In January, they emphasized their position that the debt ceiling and deficit reduction should be considered separately. “Raising the debt ceiling now is the delayed impact of budgetary choices made in 2010 and in previous years. Although we believe the U.S. government needs to enact a number of fiscally prudent reforms, in our opinion, it’s best practice for governments to enact such reforms on a holistic basis, using the broader and longer-term perspective occasioned by debate on the budget proposal as a whole, and tying any necessary increase in borrowing authority to the budget proposal that creates the need.”
In April, there were signs of some impatience. Now they said we had another two years before we need to take action to protect our credit rating. “Some compromise that achieves agreement on a comprehensive budgetary consolidation program — combined with meaningful steps toward implementation by 2013 — could lead us to maintain the rating where it is. Conversely, the lack of such an agreement by 2013, or a significant further fiscal deterioration for any reason, could lead us to lower the rating.”
And now? On July 18th, the credit-rating agency released a “research update” saying that the United States would be downgraded unless it struck a $4 trillion budget deal in the next 90 days or so. “We may lower the long-term rating on the U.S. by one or more notches into the ‘AA’ category in the next three months, if we conclude that Congress and the Administration have not achieved a credible solution to the rising U.S. government debt burden and are not likely to achieve one in the foreseeable future.”
So in under a year, Standard Poor’s has moved us from a three-to-five-year timeframe for a plan to 90 days. The question is, “why?”
This morning, I spoke with David Beers, director of Standard Poor’s sovereign-debt division. He didn’t think there was much to explain. “We live in a dynamic world,” Beers said. “The idea that we or anybody else who does analysis around U.S. public finances would have a fixed and unvarying view over time is simply naive.”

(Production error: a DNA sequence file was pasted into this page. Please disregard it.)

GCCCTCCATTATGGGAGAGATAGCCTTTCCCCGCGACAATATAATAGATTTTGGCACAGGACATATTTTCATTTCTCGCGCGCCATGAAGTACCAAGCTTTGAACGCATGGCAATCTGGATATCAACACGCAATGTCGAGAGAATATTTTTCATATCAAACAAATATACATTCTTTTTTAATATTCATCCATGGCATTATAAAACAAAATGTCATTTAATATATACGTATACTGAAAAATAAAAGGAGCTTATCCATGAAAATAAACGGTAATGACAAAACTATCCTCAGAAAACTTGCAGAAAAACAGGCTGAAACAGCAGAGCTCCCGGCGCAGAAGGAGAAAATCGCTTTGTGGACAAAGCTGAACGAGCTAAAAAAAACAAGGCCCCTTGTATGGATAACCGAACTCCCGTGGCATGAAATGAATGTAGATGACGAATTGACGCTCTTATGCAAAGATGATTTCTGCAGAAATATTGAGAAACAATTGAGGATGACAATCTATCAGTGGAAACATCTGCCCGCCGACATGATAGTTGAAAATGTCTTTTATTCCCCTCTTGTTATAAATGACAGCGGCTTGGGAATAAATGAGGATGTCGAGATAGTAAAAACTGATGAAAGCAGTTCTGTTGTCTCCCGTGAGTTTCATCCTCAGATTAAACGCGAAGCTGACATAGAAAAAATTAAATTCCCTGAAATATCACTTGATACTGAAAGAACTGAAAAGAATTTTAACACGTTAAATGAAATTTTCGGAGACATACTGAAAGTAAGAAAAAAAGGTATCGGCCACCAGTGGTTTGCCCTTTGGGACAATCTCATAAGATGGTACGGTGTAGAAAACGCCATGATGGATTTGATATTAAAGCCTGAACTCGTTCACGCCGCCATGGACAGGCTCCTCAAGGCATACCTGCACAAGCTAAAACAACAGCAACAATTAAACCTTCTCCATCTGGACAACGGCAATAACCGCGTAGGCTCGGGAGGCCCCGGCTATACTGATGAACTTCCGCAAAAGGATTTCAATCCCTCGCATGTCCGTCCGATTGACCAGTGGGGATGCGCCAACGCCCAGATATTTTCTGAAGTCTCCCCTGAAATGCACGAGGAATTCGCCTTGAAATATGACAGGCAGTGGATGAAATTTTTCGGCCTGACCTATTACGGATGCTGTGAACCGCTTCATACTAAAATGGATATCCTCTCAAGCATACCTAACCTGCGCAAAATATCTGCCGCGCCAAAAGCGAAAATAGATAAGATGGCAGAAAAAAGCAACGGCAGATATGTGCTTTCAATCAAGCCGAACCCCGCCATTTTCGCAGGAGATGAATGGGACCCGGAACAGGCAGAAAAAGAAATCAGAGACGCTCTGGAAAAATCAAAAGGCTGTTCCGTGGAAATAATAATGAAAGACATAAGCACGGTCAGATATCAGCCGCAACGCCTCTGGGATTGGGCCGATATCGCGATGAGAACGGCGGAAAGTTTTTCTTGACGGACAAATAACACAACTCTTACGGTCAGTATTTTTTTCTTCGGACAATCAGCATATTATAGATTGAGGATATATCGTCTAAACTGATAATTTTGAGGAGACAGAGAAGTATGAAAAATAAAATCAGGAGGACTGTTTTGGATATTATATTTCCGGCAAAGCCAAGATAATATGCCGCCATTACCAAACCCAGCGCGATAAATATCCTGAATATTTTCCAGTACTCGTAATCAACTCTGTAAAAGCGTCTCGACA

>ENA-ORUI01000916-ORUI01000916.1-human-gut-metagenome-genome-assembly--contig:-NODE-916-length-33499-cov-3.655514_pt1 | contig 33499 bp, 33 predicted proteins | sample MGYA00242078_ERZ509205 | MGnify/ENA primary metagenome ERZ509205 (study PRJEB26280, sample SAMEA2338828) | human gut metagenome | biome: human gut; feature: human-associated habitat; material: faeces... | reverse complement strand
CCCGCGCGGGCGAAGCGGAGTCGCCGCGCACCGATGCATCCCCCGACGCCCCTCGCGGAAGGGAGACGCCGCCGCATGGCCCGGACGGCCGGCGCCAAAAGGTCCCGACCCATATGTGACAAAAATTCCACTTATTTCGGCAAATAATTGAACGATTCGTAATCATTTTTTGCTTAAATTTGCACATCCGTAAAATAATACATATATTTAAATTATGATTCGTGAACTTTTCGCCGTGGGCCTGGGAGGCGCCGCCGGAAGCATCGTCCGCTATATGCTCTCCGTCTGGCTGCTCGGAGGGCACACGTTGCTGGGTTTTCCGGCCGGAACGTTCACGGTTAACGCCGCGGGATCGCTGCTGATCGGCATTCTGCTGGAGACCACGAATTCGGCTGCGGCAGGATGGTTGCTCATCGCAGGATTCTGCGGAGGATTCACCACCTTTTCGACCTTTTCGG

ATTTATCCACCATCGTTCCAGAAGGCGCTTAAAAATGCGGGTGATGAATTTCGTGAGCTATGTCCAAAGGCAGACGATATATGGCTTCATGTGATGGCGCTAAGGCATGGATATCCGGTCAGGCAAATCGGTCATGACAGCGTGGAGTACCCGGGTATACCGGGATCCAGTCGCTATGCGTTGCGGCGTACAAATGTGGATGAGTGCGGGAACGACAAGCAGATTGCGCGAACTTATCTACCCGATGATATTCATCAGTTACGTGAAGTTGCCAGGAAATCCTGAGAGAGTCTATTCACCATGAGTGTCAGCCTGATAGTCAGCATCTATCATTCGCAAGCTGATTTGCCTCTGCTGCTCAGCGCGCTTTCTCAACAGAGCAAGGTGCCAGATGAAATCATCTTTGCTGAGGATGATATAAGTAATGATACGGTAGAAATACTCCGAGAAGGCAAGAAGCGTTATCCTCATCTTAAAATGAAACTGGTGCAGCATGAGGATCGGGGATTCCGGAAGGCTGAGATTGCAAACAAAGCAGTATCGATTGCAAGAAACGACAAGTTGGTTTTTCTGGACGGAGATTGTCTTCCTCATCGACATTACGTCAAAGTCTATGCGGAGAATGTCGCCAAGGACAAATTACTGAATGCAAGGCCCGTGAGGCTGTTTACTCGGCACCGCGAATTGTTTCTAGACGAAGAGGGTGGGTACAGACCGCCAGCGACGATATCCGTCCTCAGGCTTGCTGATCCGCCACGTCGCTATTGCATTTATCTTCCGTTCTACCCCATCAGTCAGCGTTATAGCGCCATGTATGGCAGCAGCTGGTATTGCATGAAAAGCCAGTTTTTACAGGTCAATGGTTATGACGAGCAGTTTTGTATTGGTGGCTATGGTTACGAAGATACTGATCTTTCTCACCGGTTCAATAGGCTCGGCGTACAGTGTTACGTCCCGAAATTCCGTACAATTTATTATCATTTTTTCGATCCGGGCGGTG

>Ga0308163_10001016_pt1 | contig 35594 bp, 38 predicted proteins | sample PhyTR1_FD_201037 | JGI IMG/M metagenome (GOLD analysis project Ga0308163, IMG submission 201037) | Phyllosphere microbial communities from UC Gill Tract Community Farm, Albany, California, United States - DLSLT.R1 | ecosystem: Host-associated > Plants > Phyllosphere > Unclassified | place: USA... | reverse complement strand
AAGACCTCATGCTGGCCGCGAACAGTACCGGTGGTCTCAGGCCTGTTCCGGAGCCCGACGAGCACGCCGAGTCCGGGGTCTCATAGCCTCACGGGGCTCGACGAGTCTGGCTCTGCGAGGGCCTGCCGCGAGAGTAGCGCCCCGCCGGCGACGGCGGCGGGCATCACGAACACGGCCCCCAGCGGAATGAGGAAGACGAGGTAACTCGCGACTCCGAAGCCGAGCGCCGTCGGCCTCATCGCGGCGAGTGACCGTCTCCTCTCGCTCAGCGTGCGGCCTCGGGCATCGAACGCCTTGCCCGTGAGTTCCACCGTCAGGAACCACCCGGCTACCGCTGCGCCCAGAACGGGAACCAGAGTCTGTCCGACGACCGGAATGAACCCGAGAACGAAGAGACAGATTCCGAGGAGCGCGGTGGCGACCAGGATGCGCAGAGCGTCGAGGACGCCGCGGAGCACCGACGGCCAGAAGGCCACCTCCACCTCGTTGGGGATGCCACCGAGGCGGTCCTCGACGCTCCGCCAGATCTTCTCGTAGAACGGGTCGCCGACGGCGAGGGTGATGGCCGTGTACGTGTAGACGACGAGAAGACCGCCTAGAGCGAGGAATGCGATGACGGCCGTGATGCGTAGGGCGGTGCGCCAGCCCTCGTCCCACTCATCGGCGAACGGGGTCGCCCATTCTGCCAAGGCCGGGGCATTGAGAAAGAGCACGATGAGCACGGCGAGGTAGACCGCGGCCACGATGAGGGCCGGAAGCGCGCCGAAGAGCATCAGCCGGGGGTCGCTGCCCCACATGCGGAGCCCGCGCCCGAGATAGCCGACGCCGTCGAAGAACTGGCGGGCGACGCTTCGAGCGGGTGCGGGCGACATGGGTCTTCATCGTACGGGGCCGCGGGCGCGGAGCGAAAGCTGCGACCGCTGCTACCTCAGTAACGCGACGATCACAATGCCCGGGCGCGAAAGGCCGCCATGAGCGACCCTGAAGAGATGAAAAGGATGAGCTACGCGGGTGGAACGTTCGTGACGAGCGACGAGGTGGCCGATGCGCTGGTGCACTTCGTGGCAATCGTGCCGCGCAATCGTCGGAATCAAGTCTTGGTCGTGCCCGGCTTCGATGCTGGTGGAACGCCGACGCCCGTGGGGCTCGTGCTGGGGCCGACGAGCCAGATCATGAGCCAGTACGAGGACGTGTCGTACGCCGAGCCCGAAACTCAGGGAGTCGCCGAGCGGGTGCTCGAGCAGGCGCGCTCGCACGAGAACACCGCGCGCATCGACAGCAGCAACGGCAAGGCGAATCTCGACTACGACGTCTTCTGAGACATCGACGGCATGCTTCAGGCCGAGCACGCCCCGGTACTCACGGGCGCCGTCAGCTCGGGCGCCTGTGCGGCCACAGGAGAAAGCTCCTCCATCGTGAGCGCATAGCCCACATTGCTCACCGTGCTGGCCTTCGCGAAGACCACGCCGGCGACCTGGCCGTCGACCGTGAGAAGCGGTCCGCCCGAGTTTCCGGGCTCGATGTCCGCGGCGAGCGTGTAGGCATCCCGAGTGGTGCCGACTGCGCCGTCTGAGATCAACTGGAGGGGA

Agreed on the dynamic-world thing, of course. But what was it, precisely, that changed S&P’s view?
In Beers’ telling, it was primarily politics. The growth outlook wasn’t any better than it had been in April, but it wasn’t substantially worse. Nor had the debt burden increased with unexpected speed. It was Washington that had unsettled them. The update was clear about this. The title was “United States of America ‘AAA/A-1+’ Ratings Placed On CreditWatch Negative On Rising Risk Of Policy Stalemate” — italics mine.
“What we’re saying now,” explains Beers, “is we question whether despite all the discussions and intense negotiations, if they can’t reach this agreement, will they be able to reach it after the election?”
Put slightly differently, if Washington hadn’t tied the debt ceiling to a deficit-reduction package, and economic policy was still being made with a minimum of fuss, perhaps S&P would be less bothered now. But the bitter disagreements of the last few months have carried a cost. By showing how much trouble the two parties will have cutting a deal now, they’ve left observers like S&P wondering if we can cut one later, either.
As they put it in their most recent research update, “we believe that an inability to reach an agreement now could indicate that an agreement will not be reached for several more years. We view an inability to timely agree and credibly implement medium-term fiscal consolidation policy as inconsistent with a ‘AAA’ sovereign rating.”
So S&P is literally saying that America is not acting like a country that deserves a AAA-credit rating. Nice job, Congress.
And having upset S&P, appeasing them might not be so simple. Beers repeatedly emphasized that he wasn’t just looking for a number. He was looking for something “credible.” And credible, in his view, was something that both parties had embraced. After all, he argued, deficit-reduction plans have to be continuously implemented over a decade or more, and if there’s not “buy-in from both parties,” there’s no reason to believe that the plan will survive the inevitable changes in political control.
You might ask whether all this matters. S&P got the financial crisis almost entirely wrong — in fact, their analytical errors, alongside those of other agencies, substantially contributed to it — so why should we listen to them now?
But the question isn’t whether S&P should be listened to. It’s whether the market will listen to them. The agency estimates that downgrading America’s credit rating would lift interest rates by 25-50 basis points. They could be wrong, but I wouldn’t want to bet on it. And if they’re not wrong, well, we actually do have a pretty good idea of what it would mean for interest rates to rise by 25-50 basis points. This paper (pdf) by Third Way looked at what would happen in that scenario and concluded, among other things, that we’d lose 650,000 jobs. We really can’t afford that right now.